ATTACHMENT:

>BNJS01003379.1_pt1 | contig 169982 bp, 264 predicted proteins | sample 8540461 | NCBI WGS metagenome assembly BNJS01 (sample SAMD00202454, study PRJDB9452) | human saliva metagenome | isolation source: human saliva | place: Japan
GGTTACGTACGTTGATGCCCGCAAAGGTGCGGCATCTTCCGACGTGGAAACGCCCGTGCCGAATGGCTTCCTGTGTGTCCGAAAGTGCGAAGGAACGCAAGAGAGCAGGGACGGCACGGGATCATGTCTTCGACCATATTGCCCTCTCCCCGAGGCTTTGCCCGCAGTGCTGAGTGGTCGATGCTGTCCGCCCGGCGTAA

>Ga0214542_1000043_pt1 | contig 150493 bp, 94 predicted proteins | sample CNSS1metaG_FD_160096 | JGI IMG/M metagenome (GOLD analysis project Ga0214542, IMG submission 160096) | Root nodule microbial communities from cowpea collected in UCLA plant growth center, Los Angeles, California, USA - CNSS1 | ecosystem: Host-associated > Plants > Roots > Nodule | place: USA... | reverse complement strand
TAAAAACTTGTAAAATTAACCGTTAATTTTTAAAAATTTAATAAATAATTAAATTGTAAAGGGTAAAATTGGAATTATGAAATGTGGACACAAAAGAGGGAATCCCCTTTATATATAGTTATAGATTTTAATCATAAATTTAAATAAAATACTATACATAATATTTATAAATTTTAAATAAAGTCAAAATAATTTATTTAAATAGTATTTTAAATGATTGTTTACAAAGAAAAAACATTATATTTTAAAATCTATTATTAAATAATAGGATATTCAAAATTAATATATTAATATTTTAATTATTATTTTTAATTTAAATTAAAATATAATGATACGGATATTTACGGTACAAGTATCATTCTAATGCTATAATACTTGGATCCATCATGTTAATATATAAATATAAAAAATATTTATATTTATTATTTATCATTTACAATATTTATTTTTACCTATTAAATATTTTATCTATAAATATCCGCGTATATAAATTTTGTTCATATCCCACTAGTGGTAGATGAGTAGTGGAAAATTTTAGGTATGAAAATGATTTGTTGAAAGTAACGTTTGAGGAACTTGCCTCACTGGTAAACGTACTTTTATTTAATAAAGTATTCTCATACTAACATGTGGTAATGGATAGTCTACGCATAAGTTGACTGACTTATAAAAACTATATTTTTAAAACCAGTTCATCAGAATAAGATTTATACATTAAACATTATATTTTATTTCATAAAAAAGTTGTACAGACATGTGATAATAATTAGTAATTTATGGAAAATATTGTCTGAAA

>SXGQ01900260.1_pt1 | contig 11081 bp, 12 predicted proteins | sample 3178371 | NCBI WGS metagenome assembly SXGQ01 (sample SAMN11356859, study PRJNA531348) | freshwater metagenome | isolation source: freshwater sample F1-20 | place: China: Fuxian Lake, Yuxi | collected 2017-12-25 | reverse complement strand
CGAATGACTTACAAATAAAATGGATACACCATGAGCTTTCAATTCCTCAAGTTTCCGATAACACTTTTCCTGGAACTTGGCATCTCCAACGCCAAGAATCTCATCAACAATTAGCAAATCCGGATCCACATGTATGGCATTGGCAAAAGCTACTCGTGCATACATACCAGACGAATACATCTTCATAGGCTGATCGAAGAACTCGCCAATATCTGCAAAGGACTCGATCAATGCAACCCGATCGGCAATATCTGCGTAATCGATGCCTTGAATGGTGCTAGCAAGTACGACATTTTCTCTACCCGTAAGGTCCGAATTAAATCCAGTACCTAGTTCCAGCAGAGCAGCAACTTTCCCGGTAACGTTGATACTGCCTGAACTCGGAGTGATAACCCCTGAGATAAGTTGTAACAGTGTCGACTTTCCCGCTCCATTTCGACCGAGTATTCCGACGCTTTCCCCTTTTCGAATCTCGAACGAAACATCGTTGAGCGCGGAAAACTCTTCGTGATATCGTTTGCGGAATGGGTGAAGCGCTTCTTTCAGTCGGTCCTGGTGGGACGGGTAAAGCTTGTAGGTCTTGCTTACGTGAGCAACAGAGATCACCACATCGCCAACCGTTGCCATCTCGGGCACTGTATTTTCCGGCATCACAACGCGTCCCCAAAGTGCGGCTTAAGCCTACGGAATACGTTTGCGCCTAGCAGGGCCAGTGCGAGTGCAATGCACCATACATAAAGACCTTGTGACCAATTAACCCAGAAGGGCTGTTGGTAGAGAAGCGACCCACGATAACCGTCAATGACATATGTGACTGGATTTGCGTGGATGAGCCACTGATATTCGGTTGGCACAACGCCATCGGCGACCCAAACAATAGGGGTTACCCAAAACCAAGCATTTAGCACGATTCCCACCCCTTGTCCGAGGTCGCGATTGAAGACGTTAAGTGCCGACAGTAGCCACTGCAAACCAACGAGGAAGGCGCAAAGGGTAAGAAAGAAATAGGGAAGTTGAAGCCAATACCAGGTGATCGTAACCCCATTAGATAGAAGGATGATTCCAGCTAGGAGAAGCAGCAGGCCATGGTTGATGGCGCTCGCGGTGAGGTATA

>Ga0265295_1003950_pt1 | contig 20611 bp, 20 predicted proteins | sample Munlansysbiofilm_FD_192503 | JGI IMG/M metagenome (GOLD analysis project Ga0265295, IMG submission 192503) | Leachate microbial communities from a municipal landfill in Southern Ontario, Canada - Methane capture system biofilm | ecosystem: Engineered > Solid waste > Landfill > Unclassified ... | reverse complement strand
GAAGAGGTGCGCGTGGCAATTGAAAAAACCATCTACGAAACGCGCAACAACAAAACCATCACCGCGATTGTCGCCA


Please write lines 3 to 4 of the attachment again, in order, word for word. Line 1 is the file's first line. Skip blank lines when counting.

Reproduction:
>Ga0214542_1000043_pt1 | contig 150493 bp, 94 predicted proteins | sample CNSS1metaG_FD_160096 | JGI IMG/M metagenome (GOLD analysis project Ga0214542, IMG submission 160096) | Root nodule microbial communities from cowpea collected in UCLA plant growth center, Los Angeles, California, USA - CNSS1 | ecosystem: Host-associated > Plants > Roots > Nodule | place: USA... | reverse complement strand
TAAAAACTTGTAAAATTAACCGTTAATTTTTAAAAATTTAATAAATAATTAAATTGTAAAGGGTAAAATTGGAATTATGAAATGTGGACACAAAAGAGGGAATCCCCTTTATATATAGTTATAGATTTTAATCATAAATTTAAATAAAATACTATACATAATATTTATAAATTTTAAATAAAGTCAAAATAATTTATTTAAATAGTATTTTAAATGATTGTTTACAAAGAAAAAACATTATATTTTAAAATCTATTATTAAATAATAGGATATTCAAAATTAATATATTAATATTTTAATTATTATTTTTAATTTAAATTAAAATATAATGATACGGATATTTACGGTACAAGTATCATTCTAATGCTATAATACTTGGATCCATCATGTTAATATATAAATATAAAAAATATTTATATTTATTATTTATCATTTACAATATTTATTTTTACCTATTAAATATTTTATCTATAAATATCCGCGTATATAAATTTTGTTCATATCCCACTAGTGGTAGATGAGTAGTGGAAAATTTTAGGTATGAAAATGATTTGTTGAAAGTAACGTTTGAGGAACTTGCCTCACTGGTAAACGTACTTTTATTTAATAAAGTATTCTCATACTAACATGTGGTAATGGATAGTCTACGCATAAGTTGACTGACTTATAAAAACTATATTTTTAAAACCAGTTCATCAGAATAAGATTTATACATTAAACATTATATTTTATTTCATAAAAAAGTTGTACAGACATGTGATAATAATTAGTAATTTATGGAAAATATTGTCTGAAA